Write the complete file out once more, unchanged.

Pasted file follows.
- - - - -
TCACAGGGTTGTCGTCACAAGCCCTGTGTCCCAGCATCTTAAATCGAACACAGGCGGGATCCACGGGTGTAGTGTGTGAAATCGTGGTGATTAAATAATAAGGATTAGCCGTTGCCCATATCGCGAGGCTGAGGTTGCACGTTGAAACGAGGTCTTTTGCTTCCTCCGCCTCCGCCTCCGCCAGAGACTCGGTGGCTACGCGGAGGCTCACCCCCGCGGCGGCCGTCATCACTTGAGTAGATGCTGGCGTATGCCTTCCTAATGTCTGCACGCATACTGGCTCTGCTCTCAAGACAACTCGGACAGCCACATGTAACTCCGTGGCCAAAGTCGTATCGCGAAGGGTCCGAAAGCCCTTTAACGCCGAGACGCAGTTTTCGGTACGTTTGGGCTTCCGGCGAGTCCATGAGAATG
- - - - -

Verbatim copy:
TCACAGGGTTGTCGTCACAAGCCCTGTGTCCCAGCATCTTAAATCGAACACAGGCGGGATCCACGGGTGTAGTGTGTGAAATCGTGGTGATTAAATAATAAGGATTAGCCGTTGCCCATATCGCGAGGCTGAGGTTGCACGTTGAAACGAGGTCTTTTGCTTCCTCCGCCTCCGCCTCCGCCAGAGACTCGGTGGCTACGCGGAGGCTCACCCCCGCGGCGGCCGTCATCACTTGAGTAGATGCTGGCGTATGCCTTCCTAATGTCTGCACGCATACTGGCTCTGCTCTCAAGACAACTCGGACAGCCACATGTAACTCCGTGGCCAAAGTCGTATCGCGAAGGGTCCGAAAGCCCTTTAACGCCGAGACGCAGTTTTCGGTACGTTTGGGCTTCCGGCGAGTCCATGAGAATG